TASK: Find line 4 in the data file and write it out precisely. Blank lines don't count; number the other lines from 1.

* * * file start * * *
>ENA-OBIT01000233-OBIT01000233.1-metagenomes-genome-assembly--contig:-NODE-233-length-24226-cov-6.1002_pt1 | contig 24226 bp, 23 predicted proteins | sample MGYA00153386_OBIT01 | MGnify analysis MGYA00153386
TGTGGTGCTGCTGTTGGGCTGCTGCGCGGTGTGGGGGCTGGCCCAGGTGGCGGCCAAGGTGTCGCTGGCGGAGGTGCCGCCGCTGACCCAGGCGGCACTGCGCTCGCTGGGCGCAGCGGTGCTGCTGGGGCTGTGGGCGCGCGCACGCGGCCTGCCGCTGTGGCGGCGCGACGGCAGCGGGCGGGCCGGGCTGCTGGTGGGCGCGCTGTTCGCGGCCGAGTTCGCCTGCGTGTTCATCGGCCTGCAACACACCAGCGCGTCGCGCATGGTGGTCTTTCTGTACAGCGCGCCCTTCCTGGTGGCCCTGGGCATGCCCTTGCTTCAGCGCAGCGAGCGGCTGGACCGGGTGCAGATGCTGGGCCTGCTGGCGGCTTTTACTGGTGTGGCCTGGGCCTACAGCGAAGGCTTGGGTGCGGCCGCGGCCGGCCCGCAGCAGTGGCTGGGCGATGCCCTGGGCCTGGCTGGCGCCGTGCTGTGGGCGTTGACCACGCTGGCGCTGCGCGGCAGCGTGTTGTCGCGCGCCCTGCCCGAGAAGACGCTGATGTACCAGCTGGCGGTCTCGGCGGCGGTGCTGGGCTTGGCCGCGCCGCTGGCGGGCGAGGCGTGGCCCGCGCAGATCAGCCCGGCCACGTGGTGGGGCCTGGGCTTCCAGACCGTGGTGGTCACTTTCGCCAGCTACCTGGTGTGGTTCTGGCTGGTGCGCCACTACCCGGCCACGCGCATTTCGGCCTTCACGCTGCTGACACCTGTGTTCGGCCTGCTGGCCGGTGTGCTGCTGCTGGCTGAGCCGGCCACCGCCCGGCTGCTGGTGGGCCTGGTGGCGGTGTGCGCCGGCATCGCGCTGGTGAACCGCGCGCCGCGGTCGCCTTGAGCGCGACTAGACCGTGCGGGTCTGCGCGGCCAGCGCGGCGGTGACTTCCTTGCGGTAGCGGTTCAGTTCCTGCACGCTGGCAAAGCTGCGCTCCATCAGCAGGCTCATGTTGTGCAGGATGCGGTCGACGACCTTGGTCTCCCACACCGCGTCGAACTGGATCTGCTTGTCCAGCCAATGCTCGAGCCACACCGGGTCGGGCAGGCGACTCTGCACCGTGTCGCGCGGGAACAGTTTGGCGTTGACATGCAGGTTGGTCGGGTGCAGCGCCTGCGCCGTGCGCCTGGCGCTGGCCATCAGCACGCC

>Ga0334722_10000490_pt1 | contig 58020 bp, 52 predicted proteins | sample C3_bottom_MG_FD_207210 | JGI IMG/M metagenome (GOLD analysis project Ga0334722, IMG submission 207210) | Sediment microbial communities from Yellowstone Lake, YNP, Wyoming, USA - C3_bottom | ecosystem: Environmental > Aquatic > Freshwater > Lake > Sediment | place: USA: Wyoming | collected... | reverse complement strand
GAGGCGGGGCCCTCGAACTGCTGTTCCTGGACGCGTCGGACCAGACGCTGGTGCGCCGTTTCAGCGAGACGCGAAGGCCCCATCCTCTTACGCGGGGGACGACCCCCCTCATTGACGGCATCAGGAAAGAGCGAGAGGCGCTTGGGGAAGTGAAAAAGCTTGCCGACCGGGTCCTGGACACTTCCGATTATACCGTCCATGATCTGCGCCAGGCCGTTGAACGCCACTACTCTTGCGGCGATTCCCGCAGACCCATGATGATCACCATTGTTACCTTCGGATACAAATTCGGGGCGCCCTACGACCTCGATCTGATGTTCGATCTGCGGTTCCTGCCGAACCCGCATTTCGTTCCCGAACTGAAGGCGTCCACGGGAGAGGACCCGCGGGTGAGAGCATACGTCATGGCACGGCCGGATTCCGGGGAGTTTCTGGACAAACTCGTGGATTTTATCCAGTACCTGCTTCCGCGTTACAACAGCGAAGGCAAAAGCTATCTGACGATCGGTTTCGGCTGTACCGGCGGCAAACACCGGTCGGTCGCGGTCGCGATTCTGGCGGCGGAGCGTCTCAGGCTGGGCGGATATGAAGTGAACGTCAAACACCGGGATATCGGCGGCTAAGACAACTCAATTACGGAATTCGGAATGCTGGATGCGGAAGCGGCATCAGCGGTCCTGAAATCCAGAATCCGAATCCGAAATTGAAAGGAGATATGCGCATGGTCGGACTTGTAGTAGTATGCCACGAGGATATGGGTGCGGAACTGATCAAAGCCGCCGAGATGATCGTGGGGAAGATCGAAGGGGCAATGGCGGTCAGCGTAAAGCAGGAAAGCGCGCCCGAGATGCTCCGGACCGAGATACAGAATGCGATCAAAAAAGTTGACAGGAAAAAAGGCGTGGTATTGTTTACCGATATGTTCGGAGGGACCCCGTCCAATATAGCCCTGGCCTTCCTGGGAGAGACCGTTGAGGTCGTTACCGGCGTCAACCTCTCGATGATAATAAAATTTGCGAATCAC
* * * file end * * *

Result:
GAGGCGGGGCCCTCGAACTGCTGTTCCTGGACGCGTCGGACCAGACGCTGGTGCGCCGTTTCAGCGAGACGCGAAGGCCCCATCCTCTTACGCGGGGGACGACCCCCCTCATTGACGGCATCAGGAAAGAGCGAGAGGCGCTTGGGGAAGTGAAAAAGCTTGCCGACCGGGTCCTGGACACTTCCGATTATACCGTCCATGATCTGCGCCAGGCCGTTGAACGCCACTACTCTTGCGGCGATTCCCGCAGACCCATGATGATCACCATTGTTACCTTCGGATACAAATTCGGGGCGCCCTACGACCTCGATCTGATGTTCGATCTGCGGTTCCTGCCGAACCCGCATTTCGTTCCCGAACTGAAGGCGTCCACGGGAGAGGACCCGCGGGTGAGAGCATACGTCATGGCACGGCCGGATTCCGGGGAGTTTCTGGACAAACTCGTGGATTTTATCCAGTACCTGCTTCCGCGTTACAACAGCGAAGGCAAAAGCTATCTGACGATCGGTTTCGGCTGTACCGGCGGCAAACACCGGTCGGTCGCGGTCGCGATTCTGGCGGCGGAGCGTCTCAGGCTGGGCGGATATGAAGTGAACGTCAAACACCGGGATATCGGCGGCTAAGACAACTCAATTACGGAATTCGGAATGCTGGATGCGGAAGCGGCATCAGCGGTCCTGAAATCCAGAATCCGAATCCGAAATTGAAAGGAGATATGCGCATGGTCGGACTTGTAGTAGTATGCCACGAGGATATGGGTGCGGAACTGATCAAAGCCGCCGAGATGATCGTGGGGAAGATCGAAGGGGCAATGGCGGTCAGCGTAAAGCAGGAAAGCGCGCCCGAGATGCTCCGGACCGAGATACAGAATGCGATCAAAAAAGTTGACAGGAAAAAAGGCGTGGTATTGTTTACCGATATGTTCGGAGGGACCCCGTCCAATATAGCCCTGGCCTTCCTGGGAGAGACCGTTGAGGTCGTTACCGGCGTCAACCTCTCGATGATAATAAAATTTGCGAATCAC